The Canal Winchester Times

Mayor, council could receive 3-percent pay increase


Canal Winchester City Council heard the first reading of an ordinance June 3 that would increase annual salaries for the mayor and council members by 3 percent, starting in 2014.

If approved, the mayor's salary would increase to $85,000 annually beginning Jan. 1, 2014, and then increase again to $87,500 annually Jan. 1, 2015.

The city council president's salary would increase to $6,700 annually beginning Jan. 1, 2014, and then to $6,900 beginning Jan. 1, 2015.

All other city council members' salaries would increase to $6,200 annually beginning Jan. 1, 2014, and then to $6,500 annually beginning Jan. 1, 2015.

These figures do not include potential medical, dental, vision and Ohio Public Employees Retirement System benefits for which the mayor and council members are eligible.

A second reading of the ordinance is scheduled at council's June 17 meeting. A third reading and vote are expected at the July 1 meeting.

Council meetings start at 7 p.m. at Town Hall, 10 N. High St.

According to city Finance Director Amanda Jackson, the current annual salary for Mayor Michael Ebert is $82,500; council President Steve Donahue currently earns $6,500 annually and all other council members currently earn $6,000 annually.

"We're doing this now because we have to file with the county budget committee by the middle of the year, but we can continue to review this and make changes as necessary," Jackson said.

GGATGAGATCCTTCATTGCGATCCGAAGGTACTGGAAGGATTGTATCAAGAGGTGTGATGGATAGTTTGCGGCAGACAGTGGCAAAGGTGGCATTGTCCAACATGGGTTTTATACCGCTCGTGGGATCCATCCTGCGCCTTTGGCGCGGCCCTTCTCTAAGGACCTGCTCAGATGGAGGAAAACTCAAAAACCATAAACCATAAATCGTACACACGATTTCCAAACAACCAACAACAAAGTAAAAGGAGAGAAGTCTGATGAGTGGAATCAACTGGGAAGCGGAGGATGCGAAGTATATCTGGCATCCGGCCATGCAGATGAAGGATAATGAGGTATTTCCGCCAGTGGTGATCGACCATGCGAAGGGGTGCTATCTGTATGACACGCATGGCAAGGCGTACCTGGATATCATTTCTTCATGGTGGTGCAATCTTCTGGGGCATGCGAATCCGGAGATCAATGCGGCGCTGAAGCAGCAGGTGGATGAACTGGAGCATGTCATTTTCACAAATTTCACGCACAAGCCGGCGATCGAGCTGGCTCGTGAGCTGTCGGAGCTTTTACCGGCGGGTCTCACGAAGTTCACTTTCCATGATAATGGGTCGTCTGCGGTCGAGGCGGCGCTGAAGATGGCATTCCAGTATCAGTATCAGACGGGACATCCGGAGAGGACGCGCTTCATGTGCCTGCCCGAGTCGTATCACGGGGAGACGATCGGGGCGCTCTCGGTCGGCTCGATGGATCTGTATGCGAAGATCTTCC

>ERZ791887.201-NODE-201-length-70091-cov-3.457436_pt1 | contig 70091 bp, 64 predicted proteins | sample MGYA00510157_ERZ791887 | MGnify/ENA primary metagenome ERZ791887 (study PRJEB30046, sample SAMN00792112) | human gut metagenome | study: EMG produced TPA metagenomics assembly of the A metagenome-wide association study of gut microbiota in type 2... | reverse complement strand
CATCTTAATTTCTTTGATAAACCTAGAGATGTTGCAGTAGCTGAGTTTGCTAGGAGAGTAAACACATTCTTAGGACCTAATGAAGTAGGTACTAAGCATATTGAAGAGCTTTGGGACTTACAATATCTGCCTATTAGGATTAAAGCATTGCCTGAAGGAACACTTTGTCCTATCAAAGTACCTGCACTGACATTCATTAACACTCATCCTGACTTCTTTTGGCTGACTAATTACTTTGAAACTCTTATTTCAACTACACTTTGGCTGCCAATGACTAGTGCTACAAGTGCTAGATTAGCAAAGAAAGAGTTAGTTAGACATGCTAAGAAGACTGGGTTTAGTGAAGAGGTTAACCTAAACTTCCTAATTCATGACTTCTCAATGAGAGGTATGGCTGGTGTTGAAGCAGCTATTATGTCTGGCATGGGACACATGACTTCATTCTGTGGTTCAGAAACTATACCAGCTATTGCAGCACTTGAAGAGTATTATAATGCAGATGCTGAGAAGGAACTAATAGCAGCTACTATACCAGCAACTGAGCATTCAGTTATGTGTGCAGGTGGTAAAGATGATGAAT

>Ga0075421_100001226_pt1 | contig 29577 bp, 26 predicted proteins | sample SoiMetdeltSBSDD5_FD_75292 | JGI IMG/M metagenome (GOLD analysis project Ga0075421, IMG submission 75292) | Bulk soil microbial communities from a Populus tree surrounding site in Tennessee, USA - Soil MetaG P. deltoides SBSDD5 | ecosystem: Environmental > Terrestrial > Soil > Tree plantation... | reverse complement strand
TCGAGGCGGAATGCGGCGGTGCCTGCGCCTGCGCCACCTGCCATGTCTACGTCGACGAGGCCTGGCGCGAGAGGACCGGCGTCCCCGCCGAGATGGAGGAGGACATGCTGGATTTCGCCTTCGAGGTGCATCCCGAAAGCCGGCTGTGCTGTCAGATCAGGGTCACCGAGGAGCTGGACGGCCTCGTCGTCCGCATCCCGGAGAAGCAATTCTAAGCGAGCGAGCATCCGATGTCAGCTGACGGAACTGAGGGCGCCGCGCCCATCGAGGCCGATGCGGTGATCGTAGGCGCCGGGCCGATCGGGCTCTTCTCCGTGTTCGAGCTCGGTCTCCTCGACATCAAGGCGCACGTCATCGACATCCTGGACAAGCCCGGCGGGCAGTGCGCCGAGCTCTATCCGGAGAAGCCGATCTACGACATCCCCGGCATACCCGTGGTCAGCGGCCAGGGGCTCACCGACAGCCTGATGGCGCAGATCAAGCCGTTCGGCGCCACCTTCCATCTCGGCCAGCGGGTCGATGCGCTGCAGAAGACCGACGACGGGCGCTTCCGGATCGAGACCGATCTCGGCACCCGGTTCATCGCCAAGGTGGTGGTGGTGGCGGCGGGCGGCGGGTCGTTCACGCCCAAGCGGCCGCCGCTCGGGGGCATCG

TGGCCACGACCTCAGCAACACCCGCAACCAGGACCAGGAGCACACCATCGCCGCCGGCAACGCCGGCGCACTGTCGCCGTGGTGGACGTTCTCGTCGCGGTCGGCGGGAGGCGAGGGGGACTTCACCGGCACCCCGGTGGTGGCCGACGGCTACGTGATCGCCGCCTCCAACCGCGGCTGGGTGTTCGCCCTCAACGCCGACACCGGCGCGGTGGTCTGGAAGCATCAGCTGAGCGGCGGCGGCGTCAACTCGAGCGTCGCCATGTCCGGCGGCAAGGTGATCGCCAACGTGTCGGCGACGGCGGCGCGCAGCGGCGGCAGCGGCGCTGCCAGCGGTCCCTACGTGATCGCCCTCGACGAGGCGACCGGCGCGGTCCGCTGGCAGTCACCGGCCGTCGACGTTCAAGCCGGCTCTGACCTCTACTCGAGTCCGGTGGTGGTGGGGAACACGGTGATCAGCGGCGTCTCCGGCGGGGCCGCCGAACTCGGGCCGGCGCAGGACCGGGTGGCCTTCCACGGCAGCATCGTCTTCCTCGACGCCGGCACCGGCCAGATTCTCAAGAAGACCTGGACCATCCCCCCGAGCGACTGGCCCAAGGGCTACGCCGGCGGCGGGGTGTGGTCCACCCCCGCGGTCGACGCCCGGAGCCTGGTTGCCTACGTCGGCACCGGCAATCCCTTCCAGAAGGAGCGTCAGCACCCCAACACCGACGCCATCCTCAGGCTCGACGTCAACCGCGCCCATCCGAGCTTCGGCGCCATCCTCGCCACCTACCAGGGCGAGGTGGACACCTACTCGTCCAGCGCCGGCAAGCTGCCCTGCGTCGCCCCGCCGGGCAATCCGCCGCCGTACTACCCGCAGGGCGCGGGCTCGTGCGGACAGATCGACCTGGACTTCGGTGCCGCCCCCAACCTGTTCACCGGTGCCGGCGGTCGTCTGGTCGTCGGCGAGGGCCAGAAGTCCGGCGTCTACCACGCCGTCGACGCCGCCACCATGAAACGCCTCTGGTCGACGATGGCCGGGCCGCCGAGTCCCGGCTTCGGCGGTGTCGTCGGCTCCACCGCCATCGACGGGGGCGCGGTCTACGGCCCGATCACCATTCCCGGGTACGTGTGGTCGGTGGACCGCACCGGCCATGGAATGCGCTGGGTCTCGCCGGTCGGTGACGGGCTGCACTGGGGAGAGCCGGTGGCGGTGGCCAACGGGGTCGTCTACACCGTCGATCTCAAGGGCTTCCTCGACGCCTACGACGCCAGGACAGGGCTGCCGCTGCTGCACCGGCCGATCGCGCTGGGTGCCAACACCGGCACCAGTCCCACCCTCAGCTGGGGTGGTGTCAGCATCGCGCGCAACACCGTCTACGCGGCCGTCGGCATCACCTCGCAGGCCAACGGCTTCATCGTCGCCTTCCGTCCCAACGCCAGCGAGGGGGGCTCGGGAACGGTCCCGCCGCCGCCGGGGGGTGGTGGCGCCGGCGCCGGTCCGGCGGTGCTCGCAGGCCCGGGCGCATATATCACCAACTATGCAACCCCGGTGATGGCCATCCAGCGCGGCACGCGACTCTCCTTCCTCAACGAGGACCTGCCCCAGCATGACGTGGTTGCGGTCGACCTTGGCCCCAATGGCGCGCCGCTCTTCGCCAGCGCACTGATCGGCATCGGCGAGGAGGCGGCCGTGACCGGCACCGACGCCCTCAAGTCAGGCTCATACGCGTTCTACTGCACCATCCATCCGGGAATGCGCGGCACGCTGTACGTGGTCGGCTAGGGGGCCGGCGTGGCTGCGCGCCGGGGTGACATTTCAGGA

"The budget will be close to what we budgeted in 2013, making sure more doesn't go out than goes in for the general fund. We believe staffing will stay similar to where we're at now.

"We are also budgeted for 3-percent staff raises across the board, but that will vary by person," she said.

Staff pay increases are set at a maximum of 3 percent but may be less, based on performance reviews, Jackson said.

Recent audits completed for the city by an independent audit firm showed that Canal Winchester continues to do a good job of complying with accounting laws and is fiscally strong, according to Jackson.

"There were no comments to be reported and there were no management letters from the auditors, which means the city is doing everything it should and they're doing it well," Jackson said. "If council would like a post-audit conference with the auditors, we can schedule that as well."